A New Definition of “Healthy”
We are used to seeing health claims on food packaging, and there are a lot of products that use these claims to mislead or bend the truth about the nutritional benefits of their products. Despite these claims often having a significant impact on consumer choices, regulation of these health claims is relatively new. Turns out that our evolving understanding of nutritional science is making waves and on Sept 28th, 2022, The FDA published a statement that may redefine what “Healthy” means when used on food packaging. Today we’re going to quickly review the new proposed definition, and help clarify what it means for our diets and habits moving forward.
The previous criteria for what is considered healthy was established in 1994 and set a maximum for fat content and minimum for daily vitamin content. This started the popularity of ‘low-fat’ foods that were somehow deemed to be “Healthy” despite high levels of sugar or sodium (for example, low-fat yogurts, or overly processed breakfast cereals). This also meant that healthy fats like Olive Oil couldn’t use the “Healthy” label because the fat content was too high.
According to the FDA statement, the proposed change means that any food with the claim “healthy” on the package needs to:
- Contain a certain meaningful amount of food from at least one of the food groups or subgroups (e.g., fruit, vegetable, dairy, etc.) recommended by the Dietary Guidelines.
- Adhere to specific limits for certain nutrients, such as saturated fat, sodium and added sugars. The threshold for the limits is based on a percent of the Daily Value (DV) for the nutrient and varies depending on the food and food group. The limit for sodium is 10% of the DV per serving (230 milligrams per serving).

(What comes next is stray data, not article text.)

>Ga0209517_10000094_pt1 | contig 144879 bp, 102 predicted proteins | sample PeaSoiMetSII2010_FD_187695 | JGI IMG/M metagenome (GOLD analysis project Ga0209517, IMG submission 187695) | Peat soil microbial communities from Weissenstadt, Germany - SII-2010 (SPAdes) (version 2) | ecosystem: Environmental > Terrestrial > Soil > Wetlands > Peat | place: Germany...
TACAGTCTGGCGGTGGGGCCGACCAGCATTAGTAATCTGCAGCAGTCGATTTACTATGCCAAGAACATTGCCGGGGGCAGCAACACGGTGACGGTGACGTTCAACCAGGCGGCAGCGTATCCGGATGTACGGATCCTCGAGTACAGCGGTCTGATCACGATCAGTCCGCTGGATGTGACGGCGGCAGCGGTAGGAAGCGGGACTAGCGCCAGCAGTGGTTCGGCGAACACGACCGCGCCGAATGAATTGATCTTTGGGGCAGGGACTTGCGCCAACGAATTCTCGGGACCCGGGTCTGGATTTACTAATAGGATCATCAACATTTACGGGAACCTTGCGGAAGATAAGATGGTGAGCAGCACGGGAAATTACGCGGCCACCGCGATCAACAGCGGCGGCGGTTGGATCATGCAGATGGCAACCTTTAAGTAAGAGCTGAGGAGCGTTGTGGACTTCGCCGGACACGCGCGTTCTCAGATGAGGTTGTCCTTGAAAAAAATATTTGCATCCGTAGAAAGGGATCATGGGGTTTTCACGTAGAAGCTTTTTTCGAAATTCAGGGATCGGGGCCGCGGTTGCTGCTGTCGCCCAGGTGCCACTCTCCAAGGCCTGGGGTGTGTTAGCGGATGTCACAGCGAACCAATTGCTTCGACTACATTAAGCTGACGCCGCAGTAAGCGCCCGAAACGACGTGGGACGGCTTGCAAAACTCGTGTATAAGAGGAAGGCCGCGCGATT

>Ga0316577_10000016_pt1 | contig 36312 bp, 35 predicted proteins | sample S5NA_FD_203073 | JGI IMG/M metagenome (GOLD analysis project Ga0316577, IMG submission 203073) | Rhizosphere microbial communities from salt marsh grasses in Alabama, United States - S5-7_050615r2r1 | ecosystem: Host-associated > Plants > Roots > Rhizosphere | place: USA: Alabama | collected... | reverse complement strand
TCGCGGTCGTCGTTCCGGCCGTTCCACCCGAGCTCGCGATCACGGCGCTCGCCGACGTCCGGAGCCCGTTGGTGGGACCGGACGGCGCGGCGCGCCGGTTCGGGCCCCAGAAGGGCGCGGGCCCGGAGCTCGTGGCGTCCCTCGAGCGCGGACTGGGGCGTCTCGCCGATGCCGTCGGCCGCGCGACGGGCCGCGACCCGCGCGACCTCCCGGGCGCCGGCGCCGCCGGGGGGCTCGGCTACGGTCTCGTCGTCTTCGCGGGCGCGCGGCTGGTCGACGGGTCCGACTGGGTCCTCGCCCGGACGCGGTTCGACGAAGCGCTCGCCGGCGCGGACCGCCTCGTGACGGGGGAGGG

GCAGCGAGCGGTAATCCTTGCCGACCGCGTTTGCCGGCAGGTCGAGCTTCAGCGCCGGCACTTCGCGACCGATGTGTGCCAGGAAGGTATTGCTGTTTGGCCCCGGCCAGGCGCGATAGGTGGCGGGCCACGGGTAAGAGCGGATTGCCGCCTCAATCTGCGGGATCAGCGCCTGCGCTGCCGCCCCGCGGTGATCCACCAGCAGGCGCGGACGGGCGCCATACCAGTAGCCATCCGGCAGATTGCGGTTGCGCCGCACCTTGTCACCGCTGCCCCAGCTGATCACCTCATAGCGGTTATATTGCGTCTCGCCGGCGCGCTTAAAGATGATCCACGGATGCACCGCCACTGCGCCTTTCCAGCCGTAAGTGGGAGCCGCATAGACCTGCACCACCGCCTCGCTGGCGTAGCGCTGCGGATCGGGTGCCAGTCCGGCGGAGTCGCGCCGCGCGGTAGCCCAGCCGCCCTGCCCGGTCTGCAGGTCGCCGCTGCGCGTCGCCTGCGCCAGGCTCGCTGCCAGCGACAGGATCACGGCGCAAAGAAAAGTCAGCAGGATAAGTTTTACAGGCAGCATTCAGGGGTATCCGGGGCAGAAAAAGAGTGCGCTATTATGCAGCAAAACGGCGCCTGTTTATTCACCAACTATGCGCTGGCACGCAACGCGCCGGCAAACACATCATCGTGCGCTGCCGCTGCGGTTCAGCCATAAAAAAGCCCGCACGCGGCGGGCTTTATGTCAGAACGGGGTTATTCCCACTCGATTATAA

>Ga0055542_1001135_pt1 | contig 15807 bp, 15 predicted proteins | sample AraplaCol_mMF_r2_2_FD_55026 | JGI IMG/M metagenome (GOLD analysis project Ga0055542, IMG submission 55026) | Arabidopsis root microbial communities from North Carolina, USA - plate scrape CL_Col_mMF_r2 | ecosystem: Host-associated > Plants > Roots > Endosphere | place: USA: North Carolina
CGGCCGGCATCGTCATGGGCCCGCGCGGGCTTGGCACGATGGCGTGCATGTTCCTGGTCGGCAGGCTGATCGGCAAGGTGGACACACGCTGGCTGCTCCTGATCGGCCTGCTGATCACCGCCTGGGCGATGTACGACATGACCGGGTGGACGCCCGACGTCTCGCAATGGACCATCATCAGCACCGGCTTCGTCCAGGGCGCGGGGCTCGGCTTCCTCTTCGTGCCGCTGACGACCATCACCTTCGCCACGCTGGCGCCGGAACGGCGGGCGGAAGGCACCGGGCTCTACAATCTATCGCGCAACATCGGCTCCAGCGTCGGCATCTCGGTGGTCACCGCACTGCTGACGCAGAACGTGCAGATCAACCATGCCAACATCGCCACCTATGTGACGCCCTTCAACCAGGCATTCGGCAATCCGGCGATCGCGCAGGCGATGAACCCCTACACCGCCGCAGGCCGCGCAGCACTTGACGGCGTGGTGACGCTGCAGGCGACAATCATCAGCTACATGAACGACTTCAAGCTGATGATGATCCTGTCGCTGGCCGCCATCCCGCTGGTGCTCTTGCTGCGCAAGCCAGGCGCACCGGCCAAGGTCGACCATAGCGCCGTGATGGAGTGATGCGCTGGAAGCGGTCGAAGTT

What This Means
- Under the new definition, the FDA recognizes that not all fats are created equal and that foods with high levels of beneficial fats, such as Omega 3, can now use the “Healthy” label. This means that foods such as salmon and whole nuts can be labeled as “Healthy”.
- The new definition would also force manufacturers to modify their products so they contain more whole ingredients in order to meet the new standards for “Healthy.”
- “For example, a cereal would need to contain ¾ ounces of whole grains and contain no more than 1 gram of saturated fat, 230 milligrams of sodium, and 2.5 grams of added sugars.”
- Different food groups would also be held to different nutrient density ratios, creating a more complete picture of what “Healthy” means for different categories of food. This means that Grain-based products have a higher sugar allowance than vegetable-based products. (For more examples you can view a chart made by the FDA here: https://www.fda.gov/food/food-labeling-nutrition/use-term-healthy-food-labeling)
Ultimately, this new proposal is in alignment with more modern ideas of balanced health and nutrition. For years, nutrition recommendations have focused on whole foods, nutrient-dense meals, and minimizing processed prepackaged goods that contain high levels of stabilized, preservatives, or artificial ingredients.
If you’ve been following us for any amount of time, you already know we are huge supporters of fresh, high-quality, whole ingredients. We think this proposed change for what can be labeled “Healthy” is a positive step forward for consumer awareness, but ultimately it is still up to consumers to make healthy choices for themselves. Focusing on fresh whole ingredients, and knowing what works for your body and lifestyle is always going to be the most effective way to get the nutrients your body needs.